O hai, check out Mark Zuckerberg at this year's TechCrunch conference: The NSA really "blew it," he said, by insisting that its spying was mostly directed at foreigners. "Like, oh, wonderful, that's really going to inspire confidence in American internet companies. I thought that was really bad." Shorter: What matters is how quickly Facebook can achieve total world domination.
Maybe the biggest upside to l'affaire Snowden is that Americans are starting to wise up. "Advertisers" rank barely behind "hackers or criminals" on the list of entities that internet users say they don't want to be tracked by (followed by "people from your past"). A solid majority say it's very important to control access to their email, downloads, and location data. Perhaps that's why, outside the more sycophantic crevices of the tech press, the new iPhone's biometric capability was not greeted with the unadulterated exultation of the pre-PRISM era.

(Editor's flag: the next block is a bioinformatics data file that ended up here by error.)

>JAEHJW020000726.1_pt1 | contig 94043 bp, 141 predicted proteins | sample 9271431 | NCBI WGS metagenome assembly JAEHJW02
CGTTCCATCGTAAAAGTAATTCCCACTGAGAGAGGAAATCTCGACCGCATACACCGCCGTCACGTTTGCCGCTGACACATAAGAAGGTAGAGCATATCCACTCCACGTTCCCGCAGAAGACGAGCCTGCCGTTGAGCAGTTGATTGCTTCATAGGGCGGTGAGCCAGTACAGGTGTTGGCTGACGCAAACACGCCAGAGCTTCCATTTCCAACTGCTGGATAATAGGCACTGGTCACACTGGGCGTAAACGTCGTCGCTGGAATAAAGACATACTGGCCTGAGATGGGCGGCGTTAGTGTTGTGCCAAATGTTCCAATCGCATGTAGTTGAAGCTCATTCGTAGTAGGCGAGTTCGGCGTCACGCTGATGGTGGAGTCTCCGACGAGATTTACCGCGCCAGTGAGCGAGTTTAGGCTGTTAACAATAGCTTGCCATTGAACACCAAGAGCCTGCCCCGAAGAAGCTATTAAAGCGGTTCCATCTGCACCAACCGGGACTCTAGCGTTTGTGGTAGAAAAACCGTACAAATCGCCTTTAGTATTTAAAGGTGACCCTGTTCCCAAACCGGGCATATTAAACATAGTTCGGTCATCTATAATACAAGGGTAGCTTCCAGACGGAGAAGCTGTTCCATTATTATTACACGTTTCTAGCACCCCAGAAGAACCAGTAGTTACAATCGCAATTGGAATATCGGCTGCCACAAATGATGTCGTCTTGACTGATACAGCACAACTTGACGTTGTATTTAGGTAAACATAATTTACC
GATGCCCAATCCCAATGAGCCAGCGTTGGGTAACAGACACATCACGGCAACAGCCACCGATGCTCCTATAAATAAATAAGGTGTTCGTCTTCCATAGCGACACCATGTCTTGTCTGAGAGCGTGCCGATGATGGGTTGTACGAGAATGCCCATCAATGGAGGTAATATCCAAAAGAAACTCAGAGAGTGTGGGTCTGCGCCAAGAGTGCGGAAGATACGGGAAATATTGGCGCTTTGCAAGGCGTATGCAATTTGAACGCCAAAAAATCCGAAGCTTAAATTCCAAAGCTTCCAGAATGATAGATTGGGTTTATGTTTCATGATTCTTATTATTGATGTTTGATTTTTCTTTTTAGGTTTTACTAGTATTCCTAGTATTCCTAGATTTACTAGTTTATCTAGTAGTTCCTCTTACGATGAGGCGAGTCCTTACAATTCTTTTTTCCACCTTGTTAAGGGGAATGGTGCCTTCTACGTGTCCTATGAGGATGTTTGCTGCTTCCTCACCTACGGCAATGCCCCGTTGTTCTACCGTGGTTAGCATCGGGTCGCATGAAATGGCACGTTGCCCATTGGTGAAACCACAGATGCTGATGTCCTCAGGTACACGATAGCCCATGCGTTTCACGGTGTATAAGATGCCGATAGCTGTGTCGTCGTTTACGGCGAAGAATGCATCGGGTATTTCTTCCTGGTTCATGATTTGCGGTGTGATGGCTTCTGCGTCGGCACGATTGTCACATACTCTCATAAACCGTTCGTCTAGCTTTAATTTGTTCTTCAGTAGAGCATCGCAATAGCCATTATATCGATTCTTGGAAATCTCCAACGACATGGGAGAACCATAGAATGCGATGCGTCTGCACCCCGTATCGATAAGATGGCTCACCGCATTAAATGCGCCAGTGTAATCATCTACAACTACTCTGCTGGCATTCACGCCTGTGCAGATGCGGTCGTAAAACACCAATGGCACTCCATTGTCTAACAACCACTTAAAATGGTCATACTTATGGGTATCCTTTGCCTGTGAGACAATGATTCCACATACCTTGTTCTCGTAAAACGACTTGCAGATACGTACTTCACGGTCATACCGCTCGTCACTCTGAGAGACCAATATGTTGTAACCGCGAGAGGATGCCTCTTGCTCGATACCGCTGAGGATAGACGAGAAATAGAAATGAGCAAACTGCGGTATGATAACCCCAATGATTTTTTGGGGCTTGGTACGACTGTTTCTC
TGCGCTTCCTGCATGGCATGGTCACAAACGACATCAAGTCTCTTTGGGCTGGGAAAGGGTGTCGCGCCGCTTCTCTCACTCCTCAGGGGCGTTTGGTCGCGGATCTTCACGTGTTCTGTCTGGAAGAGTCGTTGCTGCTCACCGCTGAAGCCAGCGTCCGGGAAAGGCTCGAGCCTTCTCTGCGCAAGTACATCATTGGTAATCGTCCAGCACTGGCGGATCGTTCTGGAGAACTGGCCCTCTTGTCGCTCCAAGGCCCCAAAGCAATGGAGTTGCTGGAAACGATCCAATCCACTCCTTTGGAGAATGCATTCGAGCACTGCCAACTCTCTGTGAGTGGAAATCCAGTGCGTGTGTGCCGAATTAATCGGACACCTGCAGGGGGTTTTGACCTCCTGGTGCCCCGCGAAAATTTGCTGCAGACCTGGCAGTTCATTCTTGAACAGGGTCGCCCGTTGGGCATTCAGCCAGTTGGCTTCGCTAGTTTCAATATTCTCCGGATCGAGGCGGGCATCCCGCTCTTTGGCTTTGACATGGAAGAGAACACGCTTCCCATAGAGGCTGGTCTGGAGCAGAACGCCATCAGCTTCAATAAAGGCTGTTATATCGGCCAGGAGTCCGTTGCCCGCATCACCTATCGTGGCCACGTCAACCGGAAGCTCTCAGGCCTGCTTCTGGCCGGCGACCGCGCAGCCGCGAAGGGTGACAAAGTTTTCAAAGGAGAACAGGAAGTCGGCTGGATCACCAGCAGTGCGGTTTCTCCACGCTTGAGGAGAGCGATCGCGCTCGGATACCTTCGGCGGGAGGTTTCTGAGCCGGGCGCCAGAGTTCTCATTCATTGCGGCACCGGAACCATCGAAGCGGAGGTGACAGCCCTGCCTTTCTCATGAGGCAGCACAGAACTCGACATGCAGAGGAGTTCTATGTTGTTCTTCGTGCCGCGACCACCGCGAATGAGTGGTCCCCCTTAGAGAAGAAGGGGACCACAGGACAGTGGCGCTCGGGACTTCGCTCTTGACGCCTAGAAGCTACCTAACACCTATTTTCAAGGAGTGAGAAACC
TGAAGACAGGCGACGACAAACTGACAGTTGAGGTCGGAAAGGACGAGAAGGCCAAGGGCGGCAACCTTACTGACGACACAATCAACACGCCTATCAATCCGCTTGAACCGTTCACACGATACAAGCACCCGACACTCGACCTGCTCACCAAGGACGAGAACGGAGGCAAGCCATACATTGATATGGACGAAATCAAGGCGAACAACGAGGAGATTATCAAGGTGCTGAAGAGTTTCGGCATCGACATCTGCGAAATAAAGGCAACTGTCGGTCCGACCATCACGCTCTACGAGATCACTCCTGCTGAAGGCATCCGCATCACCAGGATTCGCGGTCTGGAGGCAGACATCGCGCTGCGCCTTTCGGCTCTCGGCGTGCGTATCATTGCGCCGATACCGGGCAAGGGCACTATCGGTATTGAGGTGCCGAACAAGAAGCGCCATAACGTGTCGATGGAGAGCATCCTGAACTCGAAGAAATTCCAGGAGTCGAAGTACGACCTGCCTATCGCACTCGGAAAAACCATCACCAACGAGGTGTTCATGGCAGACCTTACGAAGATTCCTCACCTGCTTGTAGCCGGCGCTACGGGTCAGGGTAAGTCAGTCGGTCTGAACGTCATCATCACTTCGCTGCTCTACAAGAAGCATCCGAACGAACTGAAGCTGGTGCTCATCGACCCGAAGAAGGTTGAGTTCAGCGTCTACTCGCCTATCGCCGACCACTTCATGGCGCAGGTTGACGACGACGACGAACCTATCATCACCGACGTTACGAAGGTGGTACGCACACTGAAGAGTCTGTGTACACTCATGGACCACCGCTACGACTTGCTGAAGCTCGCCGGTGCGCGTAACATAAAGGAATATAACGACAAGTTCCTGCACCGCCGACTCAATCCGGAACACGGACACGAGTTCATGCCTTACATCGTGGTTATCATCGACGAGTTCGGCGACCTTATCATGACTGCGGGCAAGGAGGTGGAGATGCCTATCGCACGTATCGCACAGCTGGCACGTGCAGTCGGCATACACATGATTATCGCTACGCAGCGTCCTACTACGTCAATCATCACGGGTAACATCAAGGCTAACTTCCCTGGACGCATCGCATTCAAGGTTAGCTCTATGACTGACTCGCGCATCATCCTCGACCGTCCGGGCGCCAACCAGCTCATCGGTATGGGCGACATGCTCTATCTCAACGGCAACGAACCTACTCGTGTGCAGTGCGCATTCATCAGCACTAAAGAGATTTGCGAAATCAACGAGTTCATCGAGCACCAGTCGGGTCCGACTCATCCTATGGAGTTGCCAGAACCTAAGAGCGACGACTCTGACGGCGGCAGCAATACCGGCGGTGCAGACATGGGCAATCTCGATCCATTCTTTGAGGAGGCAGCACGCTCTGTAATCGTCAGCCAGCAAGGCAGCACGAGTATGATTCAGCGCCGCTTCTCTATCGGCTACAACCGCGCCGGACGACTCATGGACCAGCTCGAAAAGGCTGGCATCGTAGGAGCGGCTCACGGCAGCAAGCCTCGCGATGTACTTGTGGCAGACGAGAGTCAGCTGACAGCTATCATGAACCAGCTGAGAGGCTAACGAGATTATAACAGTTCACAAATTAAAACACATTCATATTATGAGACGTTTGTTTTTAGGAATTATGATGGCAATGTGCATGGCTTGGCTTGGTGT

The truth is, for too long we've been content to play with our gadgets and let the geekpreneurs figure out the rest. But that's not their job; change-the-world blather notwithstanding, their job is to make money. That leaves the hard stuff—like how much privacy we'll trade for either convenience or security—in someone else's hands: ours. It's our responsibility to take charge of our online behavior (posting Carlos Dangerrific selfies? So long as you want your boss, and your high school nemesis, to see 'em), and, more urgently, it's our job to prod our elected representatives to take on the intelligence agencies and their private-sector pals.
The NSA was able to do what it did because, post-9/11, "with us or against us" absolutism cowed any critics of its expanding dragnet. Facebook does what it does because, unlike Europe—where both privacy and the ability to know what companies have on you are codified as fundamental rights—we haven't been conditioned to see Orwellian overreach in every algorithm. That is now changing, and both the NSA and Mark Zuckerberg will have to accept it. The social norm is evolving.